What exactly do we measure?
Since 1986, femto-TECH has specialized in the detection and measurement of ionizing radiations such as radon & tritium. Starting in the government arena, then moving to the commercial and private sectors, we have established ourselves as a premier manufacturer of quality radiation detection instrumentation.
What is Ionizing Radiation?
Ionizing radiation is a type of energy released by atoms that travels in the form of electromagnetic waves (gamma or X-rays) or particles (neutrons, beta or alpha). The spontaneous disintegration of atoms is called radioactivity, and the excess energy emitted is a form of ionizing radiation. Unstable elements which disintegrate and emit ionizing radiation are called radionuclides. All radionuclides are uniquely identified by the type of radiation they emit, the energy of the radiation, and their half-life. - World Health Organization
What effect does it have on me?
Beyond certain thresholds, radiation can impair the functioning of tissues and/or organs and can produce acute effects such as skin redness, hair loss, radiation burns, or acute radiation syndrome. These effects are more severe at higher doses and higher dose rates.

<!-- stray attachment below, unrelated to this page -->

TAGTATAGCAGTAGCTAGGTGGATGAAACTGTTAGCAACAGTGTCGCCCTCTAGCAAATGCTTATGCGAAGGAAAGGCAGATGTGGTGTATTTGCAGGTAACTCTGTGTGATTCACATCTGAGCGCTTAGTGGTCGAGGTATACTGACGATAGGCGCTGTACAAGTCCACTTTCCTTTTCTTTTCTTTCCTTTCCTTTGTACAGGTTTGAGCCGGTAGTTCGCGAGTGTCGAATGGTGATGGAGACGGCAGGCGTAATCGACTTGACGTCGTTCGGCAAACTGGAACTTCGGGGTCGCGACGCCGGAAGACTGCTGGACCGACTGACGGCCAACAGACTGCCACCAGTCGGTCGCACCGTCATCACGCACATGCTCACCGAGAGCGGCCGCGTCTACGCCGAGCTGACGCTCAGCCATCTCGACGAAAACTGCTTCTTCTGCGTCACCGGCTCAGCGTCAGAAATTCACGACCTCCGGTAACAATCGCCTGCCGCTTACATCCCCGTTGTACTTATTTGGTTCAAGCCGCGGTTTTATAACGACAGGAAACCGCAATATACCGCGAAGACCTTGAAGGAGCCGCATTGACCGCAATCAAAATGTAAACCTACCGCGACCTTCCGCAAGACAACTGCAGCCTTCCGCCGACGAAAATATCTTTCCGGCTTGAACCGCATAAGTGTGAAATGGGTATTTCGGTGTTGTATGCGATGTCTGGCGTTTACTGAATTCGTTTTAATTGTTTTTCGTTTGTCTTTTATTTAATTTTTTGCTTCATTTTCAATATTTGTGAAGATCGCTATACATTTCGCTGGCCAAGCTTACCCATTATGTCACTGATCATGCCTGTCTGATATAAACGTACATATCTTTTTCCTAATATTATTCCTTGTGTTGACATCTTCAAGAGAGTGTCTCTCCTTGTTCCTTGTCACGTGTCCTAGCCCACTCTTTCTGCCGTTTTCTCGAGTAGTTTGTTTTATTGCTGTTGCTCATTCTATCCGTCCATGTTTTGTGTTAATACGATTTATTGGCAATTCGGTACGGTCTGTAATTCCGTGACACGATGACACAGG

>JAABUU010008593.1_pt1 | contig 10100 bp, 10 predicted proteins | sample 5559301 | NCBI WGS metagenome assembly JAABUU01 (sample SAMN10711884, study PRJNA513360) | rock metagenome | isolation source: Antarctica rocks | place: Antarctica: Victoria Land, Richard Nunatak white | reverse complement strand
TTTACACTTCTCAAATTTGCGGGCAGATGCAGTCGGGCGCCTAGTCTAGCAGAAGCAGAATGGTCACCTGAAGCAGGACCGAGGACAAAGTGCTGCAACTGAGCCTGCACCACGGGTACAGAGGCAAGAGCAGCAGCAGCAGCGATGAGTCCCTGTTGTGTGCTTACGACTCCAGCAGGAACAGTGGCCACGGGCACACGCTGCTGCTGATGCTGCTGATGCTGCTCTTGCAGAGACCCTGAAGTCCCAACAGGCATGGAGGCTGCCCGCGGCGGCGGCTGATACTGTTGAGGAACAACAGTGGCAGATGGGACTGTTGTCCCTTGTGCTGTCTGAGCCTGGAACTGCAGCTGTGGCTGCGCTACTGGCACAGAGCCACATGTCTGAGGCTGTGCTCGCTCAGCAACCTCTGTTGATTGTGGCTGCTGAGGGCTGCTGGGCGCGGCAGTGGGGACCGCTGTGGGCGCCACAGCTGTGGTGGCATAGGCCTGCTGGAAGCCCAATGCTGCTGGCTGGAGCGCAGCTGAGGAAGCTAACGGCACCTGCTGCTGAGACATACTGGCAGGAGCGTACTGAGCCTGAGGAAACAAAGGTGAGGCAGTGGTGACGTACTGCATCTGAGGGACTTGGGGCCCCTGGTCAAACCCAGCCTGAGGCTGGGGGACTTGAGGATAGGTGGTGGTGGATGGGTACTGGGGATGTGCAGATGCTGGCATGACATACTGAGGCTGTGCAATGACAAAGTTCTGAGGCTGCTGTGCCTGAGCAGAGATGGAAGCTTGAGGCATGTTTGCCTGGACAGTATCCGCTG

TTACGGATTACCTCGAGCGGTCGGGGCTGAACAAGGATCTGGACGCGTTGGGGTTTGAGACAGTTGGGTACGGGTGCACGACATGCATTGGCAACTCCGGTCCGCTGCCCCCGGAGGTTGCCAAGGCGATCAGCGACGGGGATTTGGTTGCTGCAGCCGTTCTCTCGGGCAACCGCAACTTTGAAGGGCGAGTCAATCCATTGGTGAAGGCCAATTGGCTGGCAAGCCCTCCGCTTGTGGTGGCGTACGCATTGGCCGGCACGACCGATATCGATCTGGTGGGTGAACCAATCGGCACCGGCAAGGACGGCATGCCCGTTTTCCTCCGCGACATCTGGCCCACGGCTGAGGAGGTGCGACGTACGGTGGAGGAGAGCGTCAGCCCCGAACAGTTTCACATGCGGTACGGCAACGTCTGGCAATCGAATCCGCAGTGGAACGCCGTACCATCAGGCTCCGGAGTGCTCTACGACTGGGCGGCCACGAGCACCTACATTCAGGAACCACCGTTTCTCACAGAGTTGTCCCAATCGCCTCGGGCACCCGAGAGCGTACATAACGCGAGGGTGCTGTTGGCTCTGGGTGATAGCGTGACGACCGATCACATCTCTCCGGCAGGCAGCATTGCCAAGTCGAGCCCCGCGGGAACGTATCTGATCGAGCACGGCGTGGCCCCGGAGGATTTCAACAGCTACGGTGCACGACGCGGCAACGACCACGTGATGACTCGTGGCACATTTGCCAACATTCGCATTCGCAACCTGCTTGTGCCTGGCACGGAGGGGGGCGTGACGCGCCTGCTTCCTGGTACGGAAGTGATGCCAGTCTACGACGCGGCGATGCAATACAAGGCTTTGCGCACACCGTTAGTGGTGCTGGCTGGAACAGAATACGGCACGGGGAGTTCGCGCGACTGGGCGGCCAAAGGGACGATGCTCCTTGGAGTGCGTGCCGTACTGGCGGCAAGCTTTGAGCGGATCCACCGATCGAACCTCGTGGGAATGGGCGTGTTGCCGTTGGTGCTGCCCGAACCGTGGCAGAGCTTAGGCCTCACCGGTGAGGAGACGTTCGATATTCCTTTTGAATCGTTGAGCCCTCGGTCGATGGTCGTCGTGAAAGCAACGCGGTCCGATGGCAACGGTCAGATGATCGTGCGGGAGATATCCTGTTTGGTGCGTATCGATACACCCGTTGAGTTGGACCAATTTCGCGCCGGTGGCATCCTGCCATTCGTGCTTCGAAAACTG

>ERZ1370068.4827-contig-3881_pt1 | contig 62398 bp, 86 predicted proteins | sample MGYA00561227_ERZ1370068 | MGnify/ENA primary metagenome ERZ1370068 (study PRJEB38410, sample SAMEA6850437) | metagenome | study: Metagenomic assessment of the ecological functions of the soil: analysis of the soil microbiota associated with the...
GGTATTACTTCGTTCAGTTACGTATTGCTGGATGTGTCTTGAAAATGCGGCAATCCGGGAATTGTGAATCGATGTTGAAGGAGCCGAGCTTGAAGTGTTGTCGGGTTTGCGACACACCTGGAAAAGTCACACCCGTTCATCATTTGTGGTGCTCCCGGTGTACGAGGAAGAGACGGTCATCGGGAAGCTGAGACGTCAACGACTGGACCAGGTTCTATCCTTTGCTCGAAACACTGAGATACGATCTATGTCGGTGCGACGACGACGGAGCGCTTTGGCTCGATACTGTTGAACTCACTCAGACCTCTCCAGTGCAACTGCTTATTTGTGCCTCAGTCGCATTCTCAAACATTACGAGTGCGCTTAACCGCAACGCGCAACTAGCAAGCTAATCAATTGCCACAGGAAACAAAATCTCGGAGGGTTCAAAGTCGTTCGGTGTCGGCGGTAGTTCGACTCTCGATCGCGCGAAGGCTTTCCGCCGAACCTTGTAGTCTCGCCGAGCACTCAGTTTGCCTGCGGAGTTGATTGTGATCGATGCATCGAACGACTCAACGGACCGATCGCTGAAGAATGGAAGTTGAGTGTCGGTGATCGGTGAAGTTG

With that being said, even at lower exposures the risk to your health is very real. Exposure to low amounts of ionizing radiation over a long period of time can compound the risk of certain diseases and cancers. Many people fail to realize that naturally occuring sources of radiation are prevalent all throughout the world and are affecting us even in our own homes.
Watch a brief video from the Centers for Disease Control & Prevention.
Where does it come from?
Radon is an invisible, odorless, tasteless, radioactive gas that is the second leading cause of lung cancer in the United States. It is the product of decaying uranium found in the soil, rocks, and water all around the world. As a gas, it moves up through the ground and into the air above. It seeps into your home or business through any cracks or holes present in the building's foundation, or even through your well water. Once it makes it inside your building it becomes trapped, subjecting all residents to exposure.
How does it affect myself & family?
Depending on the levels of radon in your home or workplace, with every breath you take you could be subjecting yourself to an increased risk of lung cancer. This risk is especially high for inhabitants that also smoke. The longer your exposure, the higher the risk is to you. This also means if exposed continually starting at a young age, children are at a higher risk of lung cancer as they grow into adulthood.
What can I do to prevent myself & family from exposure?